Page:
Day 2: Parachilna to Coober Pedy
The blacktop ends 70 miles north of Parachilna, and there's at least 280 miles of dirt road to cover before we join the Stuart Highway at Coober Pedy. But we're not sure we're going to get through. As of yesterday, parts of the Oodnadatta Track, the road we need to take, have been closed because of the rains. They take their road closures seriously out here: Get caught and the police will fine you $1000 a tire, including spares. For our convoy -- the Outbacks and guide Chris Chambers' Toyota Land Cruiser -- we'd be looking at a ticket of about $24,000. The idea is to stop the 18-wheelers churning giant ruts in the mud and destroying the fragile roads.

At Maree, we're relieved to learn the Oodnadatta Track is open, albeit only to high-clearance vehicles. With 8.7 inches of ground clearance -- more than the previous-generation Jeep Grand Cherokee -- we figure the Outbacks qualify. We top up with gas and get underway.

It's here that the sheer scale -- and the emptiness -- of the Australian Outback starts to register on my American colleagues. We'll see only a handful of vehicles over the next few hours, and when we stop for photography, or video, the silence is eerily oppressive. At times, the road stretching across the gently undulatingplain is the only sign of a human presence. On either side, there are no buildings, no power lines, no fences. Nothing.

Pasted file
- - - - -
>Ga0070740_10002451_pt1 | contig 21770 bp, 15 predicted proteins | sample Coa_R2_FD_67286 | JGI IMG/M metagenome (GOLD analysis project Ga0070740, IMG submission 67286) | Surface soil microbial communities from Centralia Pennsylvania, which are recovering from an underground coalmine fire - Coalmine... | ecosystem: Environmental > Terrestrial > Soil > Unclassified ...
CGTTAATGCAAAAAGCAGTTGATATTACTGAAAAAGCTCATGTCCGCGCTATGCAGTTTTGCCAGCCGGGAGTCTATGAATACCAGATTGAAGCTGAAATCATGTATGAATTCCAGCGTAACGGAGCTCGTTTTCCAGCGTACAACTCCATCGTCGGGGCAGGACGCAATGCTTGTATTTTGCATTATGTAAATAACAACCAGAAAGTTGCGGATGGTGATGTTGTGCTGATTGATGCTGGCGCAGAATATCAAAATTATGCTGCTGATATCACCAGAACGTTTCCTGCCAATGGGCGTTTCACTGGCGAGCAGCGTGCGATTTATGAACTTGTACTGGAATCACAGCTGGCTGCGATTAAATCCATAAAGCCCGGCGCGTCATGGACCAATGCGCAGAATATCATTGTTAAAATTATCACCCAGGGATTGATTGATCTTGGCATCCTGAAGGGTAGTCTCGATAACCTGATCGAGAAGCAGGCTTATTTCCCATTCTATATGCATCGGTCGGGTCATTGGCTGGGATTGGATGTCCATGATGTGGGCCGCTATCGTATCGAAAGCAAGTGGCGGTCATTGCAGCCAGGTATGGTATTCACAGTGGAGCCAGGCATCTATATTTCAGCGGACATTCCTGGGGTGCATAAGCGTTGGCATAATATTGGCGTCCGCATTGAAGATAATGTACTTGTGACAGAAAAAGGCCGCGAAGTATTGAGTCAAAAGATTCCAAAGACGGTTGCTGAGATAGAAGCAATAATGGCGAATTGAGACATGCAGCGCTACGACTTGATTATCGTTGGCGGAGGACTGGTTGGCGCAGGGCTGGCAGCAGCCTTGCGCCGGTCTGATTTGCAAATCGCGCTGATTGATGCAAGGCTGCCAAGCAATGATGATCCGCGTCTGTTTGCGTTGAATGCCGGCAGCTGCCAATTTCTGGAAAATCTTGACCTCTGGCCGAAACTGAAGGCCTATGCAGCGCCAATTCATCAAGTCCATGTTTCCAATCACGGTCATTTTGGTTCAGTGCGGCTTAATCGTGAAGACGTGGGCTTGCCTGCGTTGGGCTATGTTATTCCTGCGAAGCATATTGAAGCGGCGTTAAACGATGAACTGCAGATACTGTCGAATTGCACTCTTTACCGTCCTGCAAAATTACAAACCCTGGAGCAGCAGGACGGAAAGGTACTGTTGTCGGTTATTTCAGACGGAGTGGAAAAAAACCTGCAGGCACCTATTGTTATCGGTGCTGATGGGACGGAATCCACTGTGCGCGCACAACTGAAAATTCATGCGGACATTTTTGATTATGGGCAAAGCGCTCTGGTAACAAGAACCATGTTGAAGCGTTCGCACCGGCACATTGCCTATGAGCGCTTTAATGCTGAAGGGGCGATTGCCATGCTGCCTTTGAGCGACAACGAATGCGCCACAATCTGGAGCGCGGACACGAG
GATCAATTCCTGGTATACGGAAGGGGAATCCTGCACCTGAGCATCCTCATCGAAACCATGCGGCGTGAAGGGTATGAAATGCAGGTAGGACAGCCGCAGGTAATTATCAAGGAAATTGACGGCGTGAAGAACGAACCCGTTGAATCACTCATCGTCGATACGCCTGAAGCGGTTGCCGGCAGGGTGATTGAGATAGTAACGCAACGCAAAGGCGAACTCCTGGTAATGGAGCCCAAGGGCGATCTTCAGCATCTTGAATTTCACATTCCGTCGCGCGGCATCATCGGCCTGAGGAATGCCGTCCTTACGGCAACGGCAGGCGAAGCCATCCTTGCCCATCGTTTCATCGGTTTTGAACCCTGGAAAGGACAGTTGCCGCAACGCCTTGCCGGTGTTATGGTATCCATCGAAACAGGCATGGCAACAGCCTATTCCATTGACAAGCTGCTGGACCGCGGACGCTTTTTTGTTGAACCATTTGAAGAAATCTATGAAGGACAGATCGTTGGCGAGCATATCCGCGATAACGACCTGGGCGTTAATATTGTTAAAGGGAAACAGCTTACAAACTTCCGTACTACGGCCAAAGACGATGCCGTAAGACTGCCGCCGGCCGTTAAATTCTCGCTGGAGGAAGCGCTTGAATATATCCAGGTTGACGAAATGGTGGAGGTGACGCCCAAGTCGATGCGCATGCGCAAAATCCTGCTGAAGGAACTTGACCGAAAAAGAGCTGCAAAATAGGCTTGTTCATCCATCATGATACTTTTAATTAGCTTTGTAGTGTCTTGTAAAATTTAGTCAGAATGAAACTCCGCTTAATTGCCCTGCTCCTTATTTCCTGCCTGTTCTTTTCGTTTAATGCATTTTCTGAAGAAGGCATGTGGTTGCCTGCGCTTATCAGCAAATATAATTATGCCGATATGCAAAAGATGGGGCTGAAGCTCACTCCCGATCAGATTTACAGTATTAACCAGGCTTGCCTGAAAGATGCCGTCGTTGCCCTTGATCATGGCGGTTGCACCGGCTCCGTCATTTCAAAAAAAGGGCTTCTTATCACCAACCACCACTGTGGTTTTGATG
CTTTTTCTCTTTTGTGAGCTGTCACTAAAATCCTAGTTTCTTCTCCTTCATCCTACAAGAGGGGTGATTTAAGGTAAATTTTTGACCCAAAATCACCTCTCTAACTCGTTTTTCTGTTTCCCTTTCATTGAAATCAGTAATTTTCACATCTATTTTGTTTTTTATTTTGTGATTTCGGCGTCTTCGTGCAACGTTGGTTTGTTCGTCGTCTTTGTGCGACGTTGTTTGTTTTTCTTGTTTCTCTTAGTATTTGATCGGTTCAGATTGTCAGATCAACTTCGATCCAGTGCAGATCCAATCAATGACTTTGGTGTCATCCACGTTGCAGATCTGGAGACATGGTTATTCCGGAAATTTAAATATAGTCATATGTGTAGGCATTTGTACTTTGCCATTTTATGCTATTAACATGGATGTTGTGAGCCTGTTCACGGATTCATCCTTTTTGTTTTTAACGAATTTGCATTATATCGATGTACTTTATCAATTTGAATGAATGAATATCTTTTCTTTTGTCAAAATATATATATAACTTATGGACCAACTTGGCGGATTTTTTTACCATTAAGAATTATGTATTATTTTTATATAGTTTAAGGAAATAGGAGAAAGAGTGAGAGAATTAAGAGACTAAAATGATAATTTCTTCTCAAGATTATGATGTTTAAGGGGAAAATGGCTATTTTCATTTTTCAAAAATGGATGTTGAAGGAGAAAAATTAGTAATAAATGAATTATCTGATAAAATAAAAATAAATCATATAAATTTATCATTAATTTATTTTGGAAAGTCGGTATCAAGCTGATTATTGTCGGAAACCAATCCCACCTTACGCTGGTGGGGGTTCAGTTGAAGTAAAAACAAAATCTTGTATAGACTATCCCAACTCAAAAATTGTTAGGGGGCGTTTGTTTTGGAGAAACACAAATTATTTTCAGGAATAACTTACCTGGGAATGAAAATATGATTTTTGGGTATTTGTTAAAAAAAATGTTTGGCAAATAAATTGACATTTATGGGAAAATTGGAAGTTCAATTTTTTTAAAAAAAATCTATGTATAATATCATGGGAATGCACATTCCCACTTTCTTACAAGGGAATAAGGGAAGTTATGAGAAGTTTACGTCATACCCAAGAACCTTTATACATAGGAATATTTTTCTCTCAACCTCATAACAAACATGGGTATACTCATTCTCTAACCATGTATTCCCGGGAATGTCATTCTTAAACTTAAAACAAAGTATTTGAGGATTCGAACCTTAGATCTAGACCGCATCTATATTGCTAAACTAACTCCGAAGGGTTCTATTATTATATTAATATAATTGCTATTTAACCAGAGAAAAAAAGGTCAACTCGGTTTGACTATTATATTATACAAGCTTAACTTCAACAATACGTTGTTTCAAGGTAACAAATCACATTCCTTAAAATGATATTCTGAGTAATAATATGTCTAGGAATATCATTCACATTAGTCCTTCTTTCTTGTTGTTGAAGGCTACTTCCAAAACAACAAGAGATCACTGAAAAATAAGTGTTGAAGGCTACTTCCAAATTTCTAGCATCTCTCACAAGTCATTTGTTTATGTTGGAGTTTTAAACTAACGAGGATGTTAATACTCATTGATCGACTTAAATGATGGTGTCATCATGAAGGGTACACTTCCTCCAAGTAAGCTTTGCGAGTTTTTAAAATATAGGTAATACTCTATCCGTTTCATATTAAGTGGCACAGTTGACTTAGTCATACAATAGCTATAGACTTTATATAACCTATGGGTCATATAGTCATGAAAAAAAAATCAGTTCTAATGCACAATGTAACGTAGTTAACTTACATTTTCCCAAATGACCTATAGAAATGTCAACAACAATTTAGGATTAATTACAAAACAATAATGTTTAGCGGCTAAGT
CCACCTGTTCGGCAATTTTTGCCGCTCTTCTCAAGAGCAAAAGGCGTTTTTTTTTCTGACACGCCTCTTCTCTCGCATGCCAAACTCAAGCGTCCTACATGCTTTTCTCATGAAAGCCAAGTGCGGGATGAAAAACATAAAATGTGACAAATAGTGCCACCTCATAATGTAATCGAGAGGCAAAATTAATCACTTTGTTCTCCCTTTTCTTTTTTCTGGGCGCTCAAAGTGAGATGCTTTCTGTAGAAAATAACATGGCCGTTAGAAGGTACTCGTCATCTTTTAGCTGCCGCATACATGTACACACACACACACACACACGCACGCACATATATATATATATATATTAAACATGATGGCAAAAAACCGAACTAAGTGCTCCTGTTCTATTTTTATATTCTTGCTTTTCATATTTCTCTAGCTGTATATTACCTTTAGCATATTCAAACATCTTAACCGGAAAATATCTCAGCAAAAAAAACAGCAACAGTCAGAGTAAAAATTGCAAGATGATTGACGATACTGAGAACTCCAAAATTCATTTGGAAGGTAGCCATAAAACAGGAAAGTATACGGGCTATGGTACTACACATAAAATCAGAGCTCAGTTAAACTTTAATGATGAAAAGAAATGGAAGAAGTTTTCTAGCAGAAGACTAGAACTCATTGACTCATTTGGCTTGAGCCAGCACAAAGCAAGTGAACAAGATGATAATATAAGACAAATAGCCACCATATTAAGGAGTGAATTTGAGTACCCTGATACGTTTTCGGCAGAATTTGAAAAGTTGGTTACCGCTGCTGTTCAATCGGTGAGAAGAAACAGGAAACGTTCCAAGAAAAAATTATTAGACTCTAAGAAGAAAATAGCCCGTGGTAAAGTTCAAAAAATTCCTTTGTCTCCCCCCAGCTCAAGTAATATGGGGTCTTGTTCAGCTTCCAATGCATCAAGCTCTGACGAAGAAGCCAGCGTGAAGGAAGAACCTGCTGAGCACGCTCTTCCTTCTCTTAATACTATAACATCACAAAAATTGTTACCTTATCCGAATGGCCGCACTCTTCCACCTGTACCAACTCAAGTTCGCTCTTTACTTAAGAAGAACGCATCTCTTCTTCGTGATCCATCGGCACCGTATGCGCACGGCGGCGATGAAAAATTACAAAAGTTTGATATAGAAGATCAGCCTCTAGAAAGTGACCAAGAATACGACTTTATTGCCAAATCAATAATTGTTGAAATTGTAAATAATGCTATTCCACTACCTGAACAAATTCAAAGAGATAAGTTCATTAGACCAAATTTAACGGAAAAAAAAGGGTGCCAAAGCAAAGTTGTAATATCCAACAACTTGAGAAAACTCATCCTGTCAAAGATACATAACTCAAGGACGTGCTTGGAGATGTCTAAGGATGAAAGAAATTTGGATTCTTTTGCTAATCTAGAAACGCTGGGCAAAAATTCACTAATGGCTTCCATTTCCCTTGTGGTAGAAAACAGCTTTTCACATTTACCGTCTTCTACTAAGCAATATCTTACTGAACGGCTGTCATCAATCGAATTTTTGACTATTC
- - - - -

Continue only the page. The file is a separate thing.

We stop briefly at Lake Eyre. The unusually wet winter means the giant salt lake, where in 1964 Donald Campbell's Bluebird became the last wheel-driven vehicle to set the world land-speed record, is full of water, something that has happened only three times in the past 150 years.